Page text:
Is Carving Soapstone Dangerous?
Q: I’ve heard that some soapstones contain asbestos, and should be avoided by carvers. Then I heard that the soapstone itself was toxic, because it contains talc. Is this true?
A: More or less. California soapstone, for instance, is notorious for asbestos contamination. While one can take samples to a testing lab to make sure, this would probably only be worthwhile if one was quarrying one’s own. Most stone dealers are aware of this problem, and only carry stone that is known to be asbestos-free. Some soapstone contains silica, which can cause silicosis when inhaled. This should likewise be avoided, but is not as serious a hazard as asbestos. Granite, for instance, contains a lot of silica, but it may be carved safely if proper precautions are followed.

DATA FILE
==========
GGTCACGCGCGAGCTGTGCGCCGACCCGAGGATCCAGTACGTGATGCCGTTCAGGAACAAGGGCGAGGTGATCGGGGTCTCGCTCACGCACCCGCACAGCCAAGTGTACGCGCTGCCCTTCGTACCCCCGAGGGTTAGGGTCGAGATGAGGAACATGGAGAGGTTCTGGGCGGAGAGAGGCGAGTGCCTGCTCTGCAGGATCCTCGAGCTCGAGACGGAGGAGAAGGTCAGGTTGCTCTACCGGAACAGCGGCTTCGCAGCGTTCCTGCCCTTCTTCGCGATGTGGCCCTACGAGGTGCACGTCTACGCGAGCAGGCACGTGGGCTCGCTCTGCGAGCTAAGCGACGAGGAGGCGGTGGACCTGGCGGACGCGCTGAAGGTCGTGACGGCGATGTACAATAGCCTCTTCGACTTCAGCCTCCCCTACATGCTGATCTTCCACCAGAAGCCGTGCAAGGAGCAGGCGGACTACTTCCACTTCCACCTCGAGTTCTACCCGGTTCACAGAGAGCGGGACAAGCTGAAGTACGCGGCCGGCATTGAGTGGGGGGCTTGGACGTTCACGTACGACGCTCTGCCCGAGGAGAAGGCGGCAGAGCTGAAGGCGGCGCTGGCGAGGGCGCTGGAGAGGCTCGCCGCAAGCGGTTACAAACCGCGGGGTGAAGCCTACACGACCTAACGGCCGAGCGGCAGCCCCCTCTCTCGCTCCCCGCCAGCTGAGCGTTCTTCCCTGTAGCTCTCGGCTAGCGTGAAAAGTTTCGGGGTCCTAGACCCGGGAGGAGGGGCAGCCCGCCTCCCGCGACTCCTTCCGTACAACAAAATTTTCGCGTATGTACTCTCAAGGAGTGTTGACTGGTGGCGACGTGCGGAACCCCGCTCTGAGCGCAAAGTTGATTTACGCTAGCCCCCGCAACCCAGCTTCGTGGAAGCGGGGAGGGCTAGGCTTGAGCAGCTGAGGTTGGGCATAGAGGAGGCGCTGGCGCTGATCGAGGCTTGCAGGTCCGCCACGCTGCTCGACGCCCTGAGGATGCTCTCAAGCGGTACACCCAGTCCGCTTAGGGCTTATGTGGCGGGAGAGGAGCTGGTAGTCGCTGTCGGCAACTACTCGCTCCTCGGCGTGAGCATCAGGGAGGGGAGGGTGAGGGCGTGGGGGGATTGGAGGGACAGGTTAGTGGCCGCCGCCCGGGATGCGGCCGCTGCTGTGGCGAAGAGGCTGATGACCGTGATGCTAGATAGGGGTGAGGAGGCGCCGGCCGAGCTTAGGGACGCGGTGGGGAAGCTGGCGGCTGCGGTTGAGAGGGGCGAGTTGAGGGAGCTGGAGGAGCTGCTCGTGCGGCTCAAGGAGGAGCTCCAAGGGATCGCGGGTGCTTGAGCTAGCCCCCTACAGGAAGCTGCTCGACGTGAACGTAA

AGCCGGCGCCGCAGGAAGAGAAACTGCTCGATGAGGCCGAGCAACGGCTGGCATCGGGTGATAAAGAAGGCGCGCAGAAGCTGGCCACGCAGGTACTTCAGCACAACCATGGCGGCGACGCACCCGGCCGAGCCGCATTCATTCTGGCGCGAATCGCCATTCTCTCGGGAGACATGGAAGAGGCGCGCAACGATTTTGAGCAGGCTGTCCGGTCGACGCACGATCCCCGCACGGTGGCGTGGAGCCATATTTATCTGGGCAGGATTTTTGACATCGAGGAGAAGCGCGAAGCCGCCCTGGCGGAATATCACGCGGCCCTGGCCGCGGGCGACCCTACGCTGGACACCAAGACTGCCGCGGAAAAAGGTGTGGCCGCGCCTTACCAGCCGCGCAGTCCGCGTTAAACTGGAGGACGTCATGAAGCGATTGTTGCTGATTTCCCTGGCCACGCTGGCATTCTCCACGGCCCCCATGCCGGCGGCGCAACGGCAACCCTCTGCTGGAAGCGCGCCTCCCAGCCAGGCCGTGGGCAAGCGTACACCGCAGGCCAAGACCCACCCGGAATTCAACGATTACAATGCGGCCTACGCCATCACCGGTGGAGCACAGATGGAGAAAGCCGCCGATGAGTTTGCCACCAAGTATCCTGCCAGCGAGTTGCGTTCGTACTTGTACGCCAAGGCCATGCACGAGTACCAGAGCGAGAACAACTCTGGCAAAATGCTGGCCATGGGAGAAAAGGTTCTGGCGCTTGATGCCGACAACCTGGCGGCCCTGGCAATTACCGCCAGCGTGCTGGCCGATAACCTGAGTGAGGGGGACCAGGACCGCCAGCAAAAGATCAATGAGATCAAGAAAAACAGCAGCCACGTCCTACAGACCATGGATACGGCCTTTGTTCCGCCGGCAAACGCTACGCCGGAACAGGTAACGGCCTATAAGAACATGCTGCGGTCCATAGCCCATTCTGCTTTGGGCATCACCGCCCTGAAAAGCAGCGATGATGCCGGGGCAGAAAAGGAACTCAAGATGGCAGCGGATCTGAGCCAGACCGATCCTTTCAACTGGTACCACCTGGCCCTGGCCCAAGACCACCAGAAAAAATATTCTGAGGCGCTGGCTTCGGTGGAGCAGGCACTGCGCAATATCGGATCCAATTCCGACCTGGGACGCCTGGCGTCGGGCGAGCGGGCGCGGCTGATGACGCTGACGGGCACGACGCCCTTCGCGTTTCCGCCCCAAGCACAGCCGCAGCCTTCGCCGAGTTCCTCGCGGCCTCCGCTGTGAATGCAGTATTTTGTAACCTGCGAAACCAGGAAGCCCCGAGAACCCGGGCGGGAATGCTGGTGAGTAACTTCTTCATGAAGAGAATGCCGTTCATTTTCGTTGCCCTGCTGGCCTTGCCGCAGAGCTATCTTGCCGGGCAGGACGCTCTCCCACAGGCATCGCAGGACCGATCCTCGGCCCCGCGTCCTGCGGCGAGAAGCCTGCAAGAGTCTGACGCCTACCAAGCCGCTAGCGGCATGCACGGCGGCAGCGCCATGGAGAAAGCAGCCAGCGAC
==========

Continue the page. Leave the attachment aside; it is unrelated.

Talc (steatite) is still used for “talcum” (body) powder. Although in the past some asbestos-containing talc was inadvertently used for this purpose; it was the asbestos, not the talc, that was the major problem. Lung scarring is, however, associated with chronic exposure to respirable talc—to be safe, wear a dust mask when appropriate, and clean up after carving. If you are looking for a safer stone to carve that is still relatively soft, try alabaster (a massive form of gypsum, or calcium sulphate), or limestone and marble (calcium carbonate), although these may also be contaminated with silica.